Monday, November 19, 2012

The Big FourTEeN

Oh hai conference realignment. I have not missed you; it appears that you care not at all.
The University of Maryland's Board of Regents voted Monday to accept an invitation to join the Big Ten and begin competition in the conference in the 2014-15 academic year.

Meanwhile, Big East Conference sources told ESPN that Rutgers will be announced as the 14th member of the Big Ten on Tuesday.

Once Maryland's board voted and faxed a letter of application to the Big Ten on Monday, the conference's council of presidents unanimously approved the Terrapins' admission, a source said.
Ummm ... what? That news first broke Friday and was given pretty much zero credence by me because obviously. By Saturday, it was clear something was happening. By Sunday night, it was actually happening. By Monday morning, it was done.

The reason it's happening/done: money. There is no other reason. Maryland and Rutgers bring basically nothing to the table from a competitive standpoint; Maryland has a pretty good basketball program and Rutgers has a competitive-ish football program, but neither one has any real tradition of anything other than mediocrity and meaningless-ness in football, which is what drives the oversized money truck. Nebraska >>> Rutgers/Maryland. Because of that, nobody really cares about Rutgers and Maryland, and they add nothing to the conference from a brand-name perspective or a general-interest perspective or a better-games perspective. The previous sentence should make my opinion of this transaction quite clear.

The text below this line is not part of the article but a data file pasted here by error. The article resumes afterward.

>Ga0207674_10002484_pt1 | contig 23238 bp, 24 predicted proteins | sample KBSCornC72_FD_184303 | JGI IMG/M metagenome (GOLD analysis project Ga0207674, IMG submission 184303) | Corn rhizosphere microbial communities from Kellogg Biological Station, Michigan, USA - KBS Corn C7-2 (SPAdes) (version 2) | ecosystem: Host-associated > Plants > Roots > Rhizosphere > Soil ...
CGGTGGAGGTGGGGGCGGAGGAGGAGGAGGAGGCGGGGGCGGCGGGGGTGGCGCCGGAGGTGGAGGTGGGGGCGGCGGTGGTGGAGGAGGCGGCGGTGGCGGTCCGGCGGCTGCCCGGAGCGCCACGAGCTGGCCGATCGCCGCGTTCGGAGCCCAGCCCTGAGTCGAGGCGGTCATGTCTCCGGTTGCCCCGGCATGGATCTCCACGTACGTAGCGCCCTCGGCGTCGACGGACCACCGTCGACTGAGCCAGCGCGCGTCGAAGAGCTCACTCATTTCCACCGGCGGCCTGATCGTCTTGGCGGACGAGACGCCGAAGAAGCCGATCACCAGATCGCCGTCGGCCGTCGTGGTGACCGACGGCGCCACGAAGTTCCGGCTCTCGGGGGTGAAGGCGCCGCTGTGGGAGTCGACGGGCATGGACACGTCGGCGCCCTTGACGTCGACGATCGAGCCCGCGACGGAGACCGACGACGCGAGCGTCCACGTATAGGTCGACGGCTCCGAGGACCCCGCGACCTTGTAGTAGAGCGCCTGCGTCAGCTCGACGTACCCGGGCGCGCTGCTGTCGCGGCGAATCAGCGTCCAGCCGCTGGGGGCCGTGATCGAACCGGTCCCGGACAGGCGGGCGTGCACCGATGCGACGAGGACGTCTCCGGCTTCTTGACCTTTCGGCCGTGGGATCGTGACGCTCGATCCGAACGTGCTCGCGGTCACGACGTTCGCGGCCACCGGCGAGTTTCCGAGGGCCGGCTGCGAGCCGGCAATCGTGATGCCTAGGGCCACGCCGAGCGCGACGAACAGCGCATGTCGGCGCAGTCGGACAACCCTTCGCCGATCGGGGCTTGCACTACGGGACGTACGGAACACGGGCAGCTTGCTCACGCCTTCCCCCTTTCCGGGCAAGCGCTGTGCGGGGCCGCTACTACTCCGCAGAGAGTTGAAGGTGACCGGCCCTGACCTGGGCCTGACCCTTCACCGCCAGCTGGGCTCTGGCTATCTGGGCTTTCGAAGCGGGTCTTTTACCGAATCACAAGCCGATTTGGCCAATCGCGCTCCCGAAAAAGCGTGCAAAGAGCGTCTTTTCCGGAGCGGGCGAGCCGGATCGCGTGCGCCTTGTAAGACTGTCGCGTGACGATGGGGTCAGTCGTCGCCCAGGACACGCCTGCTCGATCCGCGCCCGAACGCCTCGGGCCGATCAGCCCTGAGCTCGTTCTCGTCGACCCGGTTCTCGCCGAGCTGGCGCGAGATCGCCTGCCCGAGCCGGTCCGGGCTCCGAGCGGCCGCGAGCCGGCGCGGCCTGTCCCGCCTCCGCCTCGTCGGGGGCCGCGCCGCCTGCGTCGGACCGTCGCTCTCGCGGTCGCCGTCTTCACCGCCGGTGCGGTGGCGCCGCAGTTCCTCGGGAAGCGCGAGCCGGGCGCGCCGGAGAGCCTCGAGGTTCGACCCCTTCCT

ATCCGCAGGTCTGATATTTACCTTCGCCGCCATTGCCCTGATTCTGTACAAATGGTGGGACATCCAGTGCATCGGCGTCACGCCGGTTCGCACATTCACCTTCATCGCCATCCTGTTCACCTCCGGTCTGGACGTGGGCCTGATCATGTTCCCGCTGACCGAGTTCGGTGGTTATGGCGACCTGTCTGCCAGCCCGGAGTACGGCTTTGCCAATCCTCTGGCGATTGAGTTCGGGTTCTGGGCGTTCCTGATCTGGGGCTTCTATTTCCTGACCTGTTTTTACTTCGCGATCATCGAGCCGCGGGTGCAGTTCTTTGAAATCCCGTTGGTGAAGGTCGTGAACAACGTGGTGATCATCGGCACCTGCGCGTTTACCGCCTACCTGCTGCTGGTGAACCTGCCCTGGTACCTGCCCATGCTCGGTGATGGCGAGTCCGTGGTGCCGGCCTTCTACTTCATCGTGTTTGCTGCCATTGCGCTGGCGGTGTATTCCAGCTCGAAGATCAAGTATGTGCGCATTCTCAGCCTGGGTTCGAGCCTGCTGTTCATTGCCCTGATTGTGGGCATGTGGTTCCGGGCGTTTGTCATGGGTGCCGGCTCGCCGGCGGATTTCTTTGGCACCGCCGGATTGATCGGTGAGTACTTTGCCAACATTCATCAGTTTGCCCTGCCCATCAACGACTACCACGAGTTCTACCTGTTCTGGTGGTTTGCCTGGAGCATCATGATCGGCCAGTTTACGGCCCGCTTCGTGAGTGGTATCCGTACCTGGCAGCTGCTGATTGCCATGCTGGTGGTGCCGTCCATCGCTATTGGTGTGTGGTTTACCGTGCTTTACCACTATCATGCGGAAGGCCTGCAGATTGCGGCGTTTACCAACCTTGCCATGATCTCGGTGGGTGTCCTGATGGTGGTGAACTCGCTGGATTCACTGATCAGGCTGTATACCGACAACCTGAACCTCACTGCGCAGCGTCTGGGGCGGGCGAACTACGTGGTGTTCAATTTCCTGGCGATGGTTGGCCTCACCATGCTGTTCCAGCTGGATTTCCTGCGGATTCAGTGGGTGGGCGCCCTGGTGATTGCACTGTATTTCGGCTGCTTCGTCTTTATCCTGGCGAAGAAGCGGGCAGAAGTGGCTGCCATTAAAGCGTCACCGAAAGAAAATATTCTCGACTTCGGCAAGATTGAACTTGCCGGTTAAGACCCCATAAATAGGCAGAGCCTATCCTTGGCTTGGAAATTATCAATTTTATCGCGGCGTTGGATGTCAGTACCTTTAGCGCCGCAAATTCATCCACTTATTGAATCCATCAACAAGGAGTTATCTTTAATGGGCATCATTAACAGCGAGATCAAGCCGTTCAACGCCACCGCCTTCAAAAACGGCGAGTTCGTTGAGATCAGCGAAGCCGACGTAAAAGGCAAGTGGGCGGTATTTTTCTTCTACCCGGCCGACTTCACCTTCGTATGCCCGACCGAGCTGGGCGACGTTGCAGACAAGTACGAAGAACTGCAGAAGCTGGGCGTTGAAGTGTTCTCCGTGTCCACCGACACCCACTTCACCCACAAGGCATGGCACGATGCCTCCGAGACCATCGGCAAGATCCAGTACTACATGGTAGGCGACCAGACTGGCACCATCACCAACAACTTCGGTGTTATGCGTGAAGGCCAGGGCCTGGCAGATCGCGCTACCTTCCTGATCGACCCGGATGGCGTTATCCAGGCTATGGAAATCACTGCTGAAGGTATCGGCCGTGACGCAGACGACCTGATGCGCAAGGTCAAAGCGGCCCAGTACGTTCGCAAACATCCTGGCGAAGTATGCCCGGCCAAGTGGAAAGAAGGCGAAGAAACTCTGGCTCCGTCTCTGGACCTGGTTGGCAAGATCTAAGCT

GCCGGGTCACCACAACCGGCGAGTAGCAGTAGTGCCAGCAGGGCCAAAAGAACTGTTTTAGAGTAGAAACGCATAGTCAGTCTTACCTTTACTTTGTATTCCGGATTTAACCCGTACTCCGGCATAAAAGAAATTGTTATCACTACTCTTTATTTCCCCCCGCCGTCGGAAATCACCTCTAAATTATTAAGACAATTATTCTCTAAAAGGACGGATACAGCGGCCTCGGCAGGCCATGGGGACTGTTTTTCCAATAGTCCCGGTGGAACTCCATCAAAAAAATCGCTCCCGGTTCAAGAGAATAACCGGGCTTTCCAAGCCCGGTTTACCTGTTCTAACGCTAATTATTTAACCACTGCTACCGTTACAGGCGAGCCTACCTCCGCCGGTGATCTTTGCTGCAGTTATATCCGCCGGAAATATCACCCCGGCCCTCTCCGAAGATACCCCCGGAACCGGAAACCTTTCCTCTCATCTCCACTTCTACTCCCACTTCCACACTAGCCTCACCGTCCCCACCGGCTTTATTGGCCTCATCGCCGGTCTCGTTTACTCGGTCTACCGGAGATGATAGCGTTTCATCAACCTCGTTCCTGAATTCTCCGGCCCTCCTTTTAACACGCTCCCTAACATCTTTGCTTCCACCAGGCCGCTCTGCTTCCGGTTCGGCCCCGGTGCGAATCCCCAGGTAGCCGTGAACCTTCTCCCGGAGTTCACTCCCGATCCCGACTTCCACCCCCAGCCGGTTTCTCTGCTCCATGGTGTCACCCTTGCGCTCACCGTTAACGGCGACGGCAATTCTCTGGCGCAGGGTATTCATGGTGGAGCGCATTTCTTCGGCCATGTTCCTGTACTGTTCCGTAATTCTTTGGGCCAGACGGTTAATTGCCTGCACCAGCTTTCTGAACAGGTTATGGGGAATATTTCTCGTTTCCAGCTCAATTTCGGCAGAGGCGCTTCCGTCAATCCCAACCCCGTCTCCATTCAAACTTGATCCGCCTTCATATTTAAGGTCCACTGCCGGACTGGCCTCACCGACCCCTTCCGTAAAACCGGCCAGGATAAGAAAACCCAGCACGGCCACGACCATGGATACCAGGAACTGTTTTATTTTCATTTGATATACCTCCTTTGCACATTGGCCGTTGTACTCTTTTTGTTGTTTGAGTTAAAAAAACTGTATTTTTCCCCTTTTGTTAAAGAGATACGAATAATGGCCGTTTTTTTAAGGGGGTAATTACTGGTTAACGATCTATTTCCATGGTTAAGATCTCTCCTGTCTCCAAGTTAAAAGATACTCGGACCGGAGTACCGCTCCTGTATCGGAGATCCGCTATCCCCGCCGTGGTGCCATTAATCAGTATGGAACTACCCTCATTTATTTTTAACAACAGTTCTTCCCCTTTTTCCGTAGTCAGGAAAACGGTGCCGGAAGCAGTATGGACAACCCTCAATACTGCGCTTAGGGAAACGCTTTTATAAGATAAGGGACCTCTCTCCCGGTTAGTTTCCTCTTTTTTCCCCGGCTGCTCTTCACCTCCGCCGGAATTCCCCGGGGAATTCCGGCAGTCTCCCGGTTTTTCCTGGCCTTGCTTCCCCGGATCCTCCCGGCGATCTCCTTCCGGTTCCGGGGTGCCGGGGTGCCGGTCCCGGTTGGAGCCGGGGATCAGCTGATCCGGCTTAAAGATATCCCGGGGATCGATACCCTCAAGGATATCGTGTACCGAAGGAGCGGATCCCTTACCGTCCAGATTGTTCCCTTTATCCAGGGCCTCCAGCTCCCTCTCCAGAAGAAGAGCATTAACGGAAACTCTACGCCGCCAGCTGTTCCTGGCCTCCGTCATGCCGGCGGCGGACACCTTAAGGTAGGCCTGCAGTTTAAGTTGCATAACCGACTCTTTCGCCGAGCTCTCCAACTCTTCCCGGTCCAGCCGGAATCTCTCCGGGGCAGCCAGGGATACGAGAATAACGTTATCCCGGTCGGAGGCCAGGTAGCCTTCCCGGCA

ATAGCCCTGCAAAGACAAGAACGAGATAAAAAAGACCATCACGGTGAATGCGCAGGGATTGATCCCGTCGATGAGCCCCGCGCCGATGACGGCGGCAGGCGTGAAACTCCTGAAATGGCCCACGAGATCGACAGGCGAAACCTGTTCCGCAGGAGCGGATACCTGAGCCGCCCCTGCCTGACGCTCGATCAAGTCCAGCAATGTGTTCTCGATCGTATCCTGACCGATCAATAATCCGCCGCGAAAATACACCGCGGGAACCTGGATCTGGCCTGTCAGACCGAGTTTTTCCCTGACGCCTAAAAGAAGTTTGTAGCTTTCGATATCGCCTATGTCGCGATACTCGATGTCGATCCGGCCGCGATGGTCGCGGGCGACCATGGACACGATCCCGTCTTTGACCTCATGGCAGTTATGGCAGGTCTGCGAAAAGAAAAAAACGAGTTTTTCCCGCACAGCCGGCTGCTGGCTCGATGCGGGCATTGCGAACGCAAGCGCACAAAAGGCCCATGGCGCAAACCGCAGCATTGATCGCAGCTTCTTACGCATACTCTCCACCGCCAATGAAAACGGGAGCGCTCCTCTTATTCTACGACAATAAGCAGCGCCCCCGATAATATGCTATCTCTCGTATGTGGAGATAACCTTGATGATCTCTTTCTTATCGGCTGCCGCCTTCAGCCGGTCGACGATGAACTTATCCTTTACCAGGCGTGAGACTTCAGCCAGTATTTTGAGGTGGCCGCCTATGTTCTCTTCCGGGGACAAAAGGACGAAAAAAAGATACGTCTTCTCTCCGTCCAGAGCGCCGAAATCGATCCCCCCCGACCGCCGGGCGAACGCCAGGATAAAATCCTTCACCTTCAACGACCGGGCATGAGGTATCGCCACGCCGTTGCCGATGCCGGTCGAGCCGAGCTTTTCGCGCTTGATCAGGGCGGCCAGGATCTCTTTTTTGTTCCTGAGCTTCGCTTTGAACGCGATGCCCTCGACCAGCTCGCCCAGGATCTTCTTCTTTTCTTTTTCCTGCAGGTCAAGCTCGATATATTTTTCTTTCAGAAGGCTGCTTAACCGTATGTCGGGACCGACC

The Big Ten is just bloating itself/watering itself down in the name of money. Full stop.

What Rutgers and Maryland bring to the conference is people. A lot of people. A LOT LOT LOT of people. The size of the fan base obviously means nothing since one of the teams being discussed is Maryland and the other is Rutgers; what means everything is the size of the local population base that can be persuaded to demand the Big Ten Network on basic cable. Even without going beyond the NYC metro area, that + the Maryland market + the accompanying Washington D.C. market = about 30 million new in-the-footprint viewers. Seeing as how the Big Ten nets just under a dollar per in-the-footprint BTN subscriber, that's ... like ... a lot of money a year. Basically, Jim Delany looked to the East, saw dollar signs hanging over the various metropoli and said "yes plz." And that was that.

Maryland -- which, as everyone has noted, has been cutting athletic programs to basically pay for Ralph Friedgen's buyout -- has to come up with $50 million just to get out of the ACC and will do it because of the unfathomable pile of money that awaits via a TV deal that's already about as profitable as the Pac-12 and SEC deals, will go up with the aforementioned added subscribers and will go up for auction a few years from now, possibly fetching the conference $1 billion a year in the process (I'm serious; just look at live-sports price escalation over the last five years). The ACC deal is blech by comparison, and what's tradition worth, anyway?

Rutgers doesn't even warrant a paragraph here. This is Rutgers: